August 13, 1999 (Ira Pilgrim)

It's Your Money

It could probably be shown by facts and figures that there is no distinctly American criminal class except congress.

Mark Twain(1835-1910)

Our nation is deeper in debt than any nation has ever been in the history of the world and the president talks as if the finances of the U.S. are in the black. The buzz words are "budget surplus," which implies that we have more money than we need. A couple of weeks ago I heard the president mention the national debt. Almost no one in the government mentions it because it is a national disgrace. The only thing that a politician seems to knows or care about is how to get elected and how to keep his job. The welfare of the nation is always a secondary consideration.

Let me start this tirade with a bit of simple arithmetic. As of July 17,1999, the national debt was 5.63 trillion dollars (exactly $5,630,527,225,977). For every trillion dollars ($1,000,000,000,000), the interest, at between 6% and 8%, is about 70 billion ($70,000,000,000) dollars per year. Over a ten year period, that comes to 700 billion ($700,000,000,000) bucks per trillion of debt. Politicians like to talk about ten year periods when times are good, as they are now. The interest this year on the national debt is about 394 billion dollars($394,000,000,000). The annual defense budget is around 260 billion dollars($260,000,000,000). Therefore, the interest on the debt is 134 billion dollars more than the defense budget.

Despite the so-called budget surplus, by the time this column is printed(August 13,1999; 27 days) the national debt will have increased by about eight billion dollars. This is a slower growth rate of the debt than I predicted 5 years ago(10/28/94 Fiscal Irresponsibility); but the fact that it is growing at all, rather than shrinking, during the largest economic boom in history is testimony to the fact that we have elected a flagrantly irresponsible group of representatives. I say this because should we have a recession, which is very likely, essential programs would have to be sacrificed to pay the interest on the debt, or we could go much deeper into debt. At some point this house of cards will collapse.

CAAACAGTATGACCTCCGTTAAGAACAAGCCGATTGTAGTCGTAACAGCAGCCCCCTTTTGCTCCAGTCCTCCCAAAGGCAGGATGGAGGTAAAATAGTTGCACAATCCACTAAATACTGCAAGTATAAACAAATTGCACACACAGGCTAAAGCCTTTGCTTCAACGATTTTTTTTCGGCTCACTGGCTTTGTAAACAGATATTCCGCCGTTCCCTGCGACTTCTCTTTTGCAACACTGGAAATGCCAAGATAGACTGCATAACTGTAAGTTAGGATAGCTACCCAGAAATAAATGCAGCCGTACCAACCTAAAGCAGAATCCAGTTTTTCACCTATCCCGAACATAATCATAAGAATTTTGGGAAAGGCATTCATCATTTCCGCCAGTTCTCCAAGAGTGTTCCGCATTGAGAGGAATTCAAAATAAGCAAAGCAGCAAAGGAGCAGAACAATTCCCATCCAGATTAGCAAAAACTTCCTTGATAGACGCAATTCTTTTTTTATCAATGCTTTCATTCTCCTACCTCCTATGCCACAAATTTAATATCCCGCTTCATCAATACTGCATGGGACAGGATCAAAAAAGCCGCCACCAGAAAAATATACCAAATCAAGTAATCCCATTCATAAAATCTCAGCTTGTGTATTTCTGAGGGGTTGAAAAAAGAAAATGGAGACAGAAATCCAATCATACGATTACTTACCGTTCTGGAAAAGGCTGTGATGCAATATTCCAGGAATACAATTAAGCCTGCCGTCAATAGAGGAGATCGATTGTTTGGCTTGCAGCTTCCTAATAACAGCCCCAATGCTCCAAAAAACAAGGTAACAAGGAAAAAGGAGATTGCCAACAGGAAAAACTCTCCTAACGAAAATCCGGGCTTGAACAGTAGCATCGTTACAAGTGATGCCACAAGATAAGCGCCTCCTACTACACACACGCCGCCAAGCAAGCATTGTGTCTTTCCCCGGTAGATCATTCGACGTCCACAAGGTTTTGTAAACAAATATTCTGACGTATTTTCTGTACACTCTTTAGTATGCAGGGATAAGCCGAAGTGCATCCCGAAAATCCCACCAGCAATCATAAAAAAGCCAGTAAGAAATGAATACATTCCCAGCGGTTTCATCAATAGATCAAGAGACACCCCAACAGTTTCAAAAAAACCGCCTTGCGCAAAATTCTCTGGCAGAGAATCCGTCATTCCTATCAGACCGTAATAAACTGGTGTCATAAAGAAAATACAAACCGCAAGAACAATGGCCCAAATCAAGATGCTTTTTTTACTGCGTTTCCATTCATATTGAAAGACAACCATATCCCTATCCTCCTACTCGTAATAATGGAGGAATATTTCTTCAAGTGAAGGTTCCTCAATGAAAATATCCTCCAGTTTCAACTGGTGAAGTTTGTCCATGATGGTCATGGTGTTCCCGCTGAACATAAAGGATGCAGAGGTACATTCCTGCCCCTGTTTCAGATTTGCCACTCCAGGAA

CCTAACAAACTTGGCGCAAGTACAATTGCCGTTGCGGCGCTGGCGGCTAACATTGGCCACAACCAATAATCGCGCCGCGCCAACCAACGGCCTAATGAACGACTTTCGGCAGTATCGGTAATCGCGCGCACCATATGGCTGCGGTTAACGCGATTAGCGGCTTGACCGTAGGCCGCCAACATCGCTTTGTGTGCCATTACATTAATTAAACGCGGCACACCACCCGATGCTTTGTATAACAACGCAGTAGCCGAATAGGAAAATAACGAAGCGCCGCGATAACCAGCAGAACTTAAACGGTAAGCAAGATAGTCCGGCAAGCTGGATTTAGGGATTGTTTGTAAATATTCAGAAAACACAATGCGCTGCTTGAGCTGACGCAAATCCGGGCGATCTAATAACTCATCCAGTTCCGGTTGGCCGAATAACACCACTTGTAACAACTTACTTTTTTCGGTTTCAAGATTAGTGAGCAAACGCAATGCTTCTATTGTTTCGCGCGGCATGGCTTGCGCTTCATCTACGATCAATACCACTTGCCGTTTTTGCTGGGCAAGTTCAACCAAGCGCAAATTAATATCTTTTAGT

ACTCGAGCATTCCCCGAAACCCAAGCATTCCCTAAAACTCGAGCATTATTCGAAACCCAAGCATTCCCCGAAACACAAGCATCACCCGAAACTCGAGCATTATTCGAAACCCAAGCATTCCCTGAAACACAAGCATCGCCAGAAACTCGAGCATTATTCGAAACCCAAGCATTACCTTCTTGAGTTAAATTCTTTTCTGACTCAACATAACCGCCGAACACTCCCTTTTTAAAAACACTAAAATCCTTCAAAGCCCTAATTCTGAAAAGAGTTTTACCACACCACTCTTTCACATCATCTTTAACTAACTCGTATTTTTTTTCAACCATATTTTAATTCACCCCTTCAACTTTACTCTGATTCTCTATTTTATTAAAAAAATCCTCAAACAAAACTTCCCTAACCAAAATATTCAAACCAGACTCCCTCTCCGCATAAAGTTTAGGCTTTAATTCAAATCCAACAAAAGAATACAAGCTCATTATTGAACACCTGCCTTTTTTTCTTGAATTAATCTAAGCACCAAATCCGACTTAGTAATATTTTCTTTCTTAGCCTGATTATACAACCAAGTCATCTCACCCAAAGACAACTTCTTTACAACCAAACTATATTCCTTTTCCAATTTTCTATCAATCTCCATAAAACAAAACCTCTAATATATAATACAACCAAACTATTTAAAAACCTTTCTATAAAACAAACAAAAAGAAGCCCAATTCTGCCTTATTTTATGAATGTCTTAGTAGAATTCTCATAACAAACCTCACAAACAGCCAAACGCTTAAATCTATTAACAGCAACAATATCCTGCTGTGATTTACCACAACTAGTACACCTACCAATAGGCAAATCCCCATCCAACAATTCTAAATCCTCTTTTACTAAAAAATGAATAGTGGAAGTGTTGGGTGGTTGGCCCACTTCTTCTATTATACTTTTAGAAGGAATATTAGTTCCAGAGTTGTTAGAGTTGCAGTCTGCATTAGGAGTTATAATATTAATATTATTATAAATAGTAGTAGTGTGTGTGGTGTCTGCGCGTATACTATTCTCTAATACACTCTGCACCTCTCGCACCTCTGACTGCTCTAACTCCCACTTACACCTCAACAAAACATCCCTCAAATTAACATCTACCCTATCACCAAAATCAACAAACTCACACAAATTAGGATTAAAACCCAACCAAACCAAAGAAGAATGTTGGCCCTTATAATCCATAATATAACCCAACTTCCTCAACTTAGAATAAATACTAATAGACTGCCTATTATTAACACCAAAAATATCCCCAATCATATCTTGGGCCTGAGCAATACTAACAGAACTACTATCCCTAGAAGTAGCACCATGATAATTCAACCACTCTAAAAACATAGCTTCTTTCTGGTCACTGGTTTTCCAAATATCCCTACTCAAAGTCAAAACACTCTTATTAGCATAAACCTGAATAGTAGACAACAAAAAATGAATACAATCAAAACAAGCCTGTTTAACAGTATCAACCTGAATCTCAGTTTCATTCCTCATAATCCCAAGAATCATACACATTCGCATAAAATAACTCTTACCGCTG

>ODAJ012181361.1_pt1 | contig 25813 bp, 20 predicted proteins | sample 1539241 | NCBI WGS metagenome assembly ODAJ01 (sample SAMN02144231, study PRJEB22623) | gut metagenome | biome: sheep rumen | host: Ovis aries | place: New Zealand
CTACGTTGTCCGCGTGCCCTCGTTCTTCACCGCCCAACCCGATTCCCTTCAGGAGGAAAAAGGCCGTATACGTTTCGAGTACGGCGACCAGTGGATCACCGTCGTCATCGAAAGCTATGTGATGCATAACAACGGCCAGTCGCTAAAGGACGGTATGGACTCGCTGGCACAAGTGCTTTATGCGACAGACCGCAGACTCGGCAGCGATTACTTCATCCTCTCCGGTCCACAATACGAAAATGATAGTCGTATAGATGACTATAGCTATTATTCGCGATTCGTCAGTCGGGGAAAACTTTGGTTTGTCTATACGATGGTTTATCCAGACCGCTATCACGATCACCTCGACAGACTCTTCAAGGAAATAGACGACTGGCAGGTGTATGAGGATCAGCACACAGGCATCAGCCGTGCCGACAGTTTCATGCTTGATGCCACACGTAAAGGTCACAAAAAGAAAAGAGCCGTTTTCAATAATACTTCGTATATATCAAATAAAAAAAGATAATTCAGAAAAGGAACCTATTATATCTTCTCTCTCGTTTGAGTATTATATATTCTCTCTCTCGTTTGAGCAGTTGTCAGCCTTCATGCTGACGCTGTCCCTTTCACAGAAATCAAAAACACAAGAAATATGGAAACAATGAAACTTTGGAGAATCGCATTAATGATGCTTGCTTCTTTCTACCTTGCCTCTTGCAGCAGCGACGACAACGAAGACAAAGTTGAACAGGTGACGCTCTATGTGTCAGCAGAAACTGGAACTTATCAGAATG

What does that interest buy for us? Absolutely nothing! It just puts tax dollars into the hands of rich people, foreign or domestic, who hold treasury bonds. About a third of the interests goes to people outside of the U.S. It essentially takes money from the middle class and gives it to the rich.

Despite this, the Democrats are talking about more spending and the Republicans talk about tax cuts. The Republican congress has passed a tax cut bill which the president may veto. He may veto it because he wants to spend more money rather than cut taxes. Both parties want to "save Medicare." Nothing will help Medicare if we have a severe recession and the nation goes bankrupt. Where will Medicare be then?

As Allen Greenspan has pointed out, projected budget surpluses are not money; they are guesses. It is generally a good policy not to spend money that you don't have. That doesn't bother the politicians in either party. Greenspan seems to be the only member of our government who is concerned about the welfare of the nation.

I propose a very simple plan for using the budget surplus. Spend none of it and have no tax cuts. When the debt has been paid off, there will be more than enough money in the treasury for tax cuts and to finance any projects or boondoggles that congress and the president can dream up as a result of not having to spend a fortune on interest on the debt. We could save Medicare, which is in no real danger, and we might even have enough money to fight another world war without going into hock as we did with the last two.

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